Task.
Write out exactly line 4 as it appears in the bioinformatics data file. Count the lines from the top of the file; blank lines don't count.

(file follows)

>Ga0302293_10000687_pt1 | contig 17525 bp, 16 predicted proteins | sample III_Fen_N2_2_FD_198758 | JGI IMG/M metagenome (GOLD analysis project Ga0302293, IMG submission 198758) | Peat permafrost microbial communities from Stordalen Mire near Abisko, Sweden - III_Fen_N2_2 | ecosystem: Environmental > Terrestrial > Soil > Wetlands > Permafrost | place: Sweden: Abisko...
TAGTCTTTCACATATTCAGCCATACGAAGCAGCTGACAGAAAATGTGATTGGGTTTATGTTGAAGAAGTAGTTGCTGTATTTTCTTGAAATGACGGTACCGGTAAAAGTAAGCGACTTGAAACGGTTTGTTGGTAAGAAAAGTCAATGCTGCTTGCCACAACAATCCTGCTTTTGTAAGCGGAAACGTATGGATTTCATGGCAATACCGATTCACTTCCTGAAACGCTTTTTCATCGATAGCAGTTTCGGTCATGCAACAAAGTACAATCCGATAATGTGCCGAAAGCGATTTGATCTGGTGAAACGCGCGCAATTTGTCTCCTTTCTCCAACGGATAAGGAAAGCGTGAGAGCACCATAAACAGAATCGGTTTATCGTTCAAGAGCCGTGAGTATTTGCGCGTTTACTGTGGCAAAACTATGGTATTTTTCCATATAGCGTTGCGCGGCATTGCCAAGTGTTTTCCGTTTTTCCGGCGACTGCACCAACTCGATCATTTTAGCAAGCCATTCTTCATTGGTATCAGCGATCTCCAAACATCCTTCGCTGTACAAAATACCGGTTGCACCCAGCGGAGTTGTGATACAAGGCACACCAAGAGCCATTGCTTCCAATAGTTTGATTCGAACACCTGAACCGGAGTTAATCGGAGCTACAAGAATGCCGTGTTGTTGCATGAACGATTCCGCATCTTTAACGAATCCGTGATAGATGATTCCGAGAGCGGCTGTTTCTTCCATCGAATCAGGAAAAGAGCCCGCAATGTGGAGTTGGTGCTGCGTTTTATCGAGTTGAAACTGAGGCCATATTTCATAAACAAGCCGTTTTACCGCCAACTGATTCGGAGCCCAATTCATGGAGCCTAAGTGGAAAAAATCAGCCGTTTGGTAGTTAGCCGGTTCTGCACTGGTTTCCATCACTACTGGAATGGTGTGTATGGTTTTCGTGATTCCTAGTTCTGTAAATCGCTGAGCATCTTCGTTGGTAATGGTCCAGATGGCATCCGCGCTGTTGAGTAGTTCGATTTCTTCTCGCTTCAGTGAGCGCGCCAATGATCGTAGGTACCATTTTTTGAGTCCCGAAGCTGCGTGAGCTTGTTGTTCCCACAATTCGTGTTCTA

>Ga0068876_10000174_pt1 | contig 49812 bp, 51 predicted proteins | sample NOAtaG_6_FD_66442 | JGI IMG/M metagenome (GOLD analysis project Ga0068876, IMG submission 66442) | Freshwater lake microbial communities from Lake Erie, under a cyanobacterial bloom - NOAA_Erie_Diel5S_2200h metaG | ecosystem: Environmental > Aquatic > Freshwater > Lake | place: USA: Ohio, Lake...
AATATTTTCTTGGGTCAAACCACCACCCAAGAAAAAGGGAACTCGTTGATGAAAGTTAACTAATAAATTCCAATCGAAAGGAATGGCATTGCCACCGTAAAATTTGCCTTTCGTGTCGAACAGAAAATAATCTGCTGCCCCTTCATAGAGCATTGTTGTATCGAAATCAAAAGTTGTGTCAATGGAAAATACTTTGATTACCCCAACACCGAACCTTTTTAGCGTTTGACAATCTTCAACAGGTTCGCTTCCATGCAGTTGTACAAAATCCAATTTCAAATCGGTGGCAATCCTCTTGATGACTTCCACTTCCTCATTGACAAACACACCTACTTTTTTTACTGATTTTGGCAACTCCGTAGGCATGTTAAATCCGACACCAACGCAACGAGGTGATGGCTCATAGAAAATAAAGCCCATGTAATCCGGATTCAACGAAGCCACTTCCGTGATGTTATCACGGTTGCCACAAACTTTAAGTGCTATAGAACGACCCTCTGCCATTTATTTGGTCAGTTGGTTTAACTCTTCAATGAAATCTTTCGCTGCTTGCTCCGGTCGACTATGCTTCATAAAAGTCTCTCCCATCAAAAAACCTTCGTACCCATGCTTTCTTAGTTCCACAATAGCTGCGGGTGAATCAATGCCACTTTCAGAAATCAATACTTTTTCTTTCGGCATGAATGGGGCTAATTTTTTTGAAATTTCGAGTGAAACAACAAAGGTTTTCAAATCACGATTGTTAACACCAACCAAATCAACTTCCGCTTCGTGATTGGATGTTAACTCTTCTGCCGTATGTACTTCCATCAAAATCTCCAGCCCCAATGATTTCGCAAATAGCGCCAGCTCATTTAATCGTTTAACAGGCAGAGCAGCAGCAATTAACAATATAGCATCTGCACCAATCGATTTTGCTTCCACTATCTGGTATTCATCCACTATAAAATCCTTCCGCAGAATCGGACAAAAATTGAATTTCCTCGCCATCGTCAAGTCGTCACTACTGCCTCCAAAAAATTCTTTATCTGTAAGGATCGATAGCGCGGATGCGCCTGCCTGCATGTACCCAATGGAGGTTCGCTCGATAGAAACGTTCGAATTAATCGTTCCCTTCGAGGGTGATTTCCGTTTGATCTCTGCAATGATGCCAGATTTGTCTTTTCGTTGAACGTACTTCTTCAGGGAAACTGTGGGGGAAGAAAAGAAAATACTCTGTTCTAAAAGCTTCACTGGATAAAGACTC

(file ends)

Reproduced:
AATATTTTCTTGGGTCAAACCACCACCCAAGAAAAAGGGAACTCGTTGATGAAAGTTAACTAATAAATTCCAATCGAAAGGAATGGCATTGCCACCGTAAAATTTGCCTTTCGTGTCGAACAGAAAATAATCTGCTGCCCCTTCATAGAGCATTGTTGTATCGAAATCAAAAGTTGTGTCAATGGAAAATACTTTGATTACCCCAACACCGAACCTTTTTAGCGTTTGACAATCTTCAACAGGTTCGCTTCCATGCAGTTGTACAAAATCCAATTTCAAATCGGTGGCAATCCTCTTGATGACTTCCACTTCCTCATTGACAAACACACCTACTTTTTTTACTGATTTTGGCAACTCCGTAGGCATGTTAAATCCGACACCAACGCAACGAGGTGATGGCTCATAGAAAATAAAGCCCATGTAATCCGGATTCAACGAAGCCACTTCCGTGATGTTATCACGGTTGCCACAAACTTTAAGTGCTATAGAACGACCCTCTGCCATTTATTTGGTCAGTTGGTTTAACTCTTCAATGAAATCTTTCGCTGCTTGCTCCGGTCGACTATGCTTCATAAAAGTCTCTCCCATCAAAAAACCTTCGTACCCATGCTTTCTTAGTTCCACAATAGCTGCGGGTGAATCAATGCCACTTTCAGAAATCAATACTTTTTCTTTCGGCATGAATGGGGCTAATTTTTTTGAAATTTCGAGTGAAACAACAAAGGTTTTCAAATCACGATTGTTAACACCAACCAAATCAACTTCCGCTTCGTGATTGGATGTTAACTCTTCTGCCGTATGTACTTCCATCAAAATCTCCAGCCCCAATGATTTCGCAAATAGCGCCAGCTCATTTAATCGTTTAACAGGCAGAGCAGCAGCAATTAACAATATAGCATCTGCACCAATCGATTTTGCTTCCACTATCTGGTATTCATCCACTATAAAATCCTTCCGCAGAATCGGACAAAAATTGAATTTCCTCGCCATCGTCAAGTCGTCACTACTGCCTCCAAAAAATTCTTTATCTGTAAGGATCGATAGCGCGGATGCGCCTGCCTGCATGTACCCAATGGAGGTTCGCTCGATAGAAACGTTCGAATTAATCGTTCCCTTCGAGGGTGATTTCCGTTTGATCTCTGCAATGATGCCAGATTTGTCTTTTCGTTGAACGTACTTCTTCAGGGAAACTGTGGGGGAAGAAAAGAAAATACTCTGTTCTAAAAGCTTCACTGGATAAAGACTC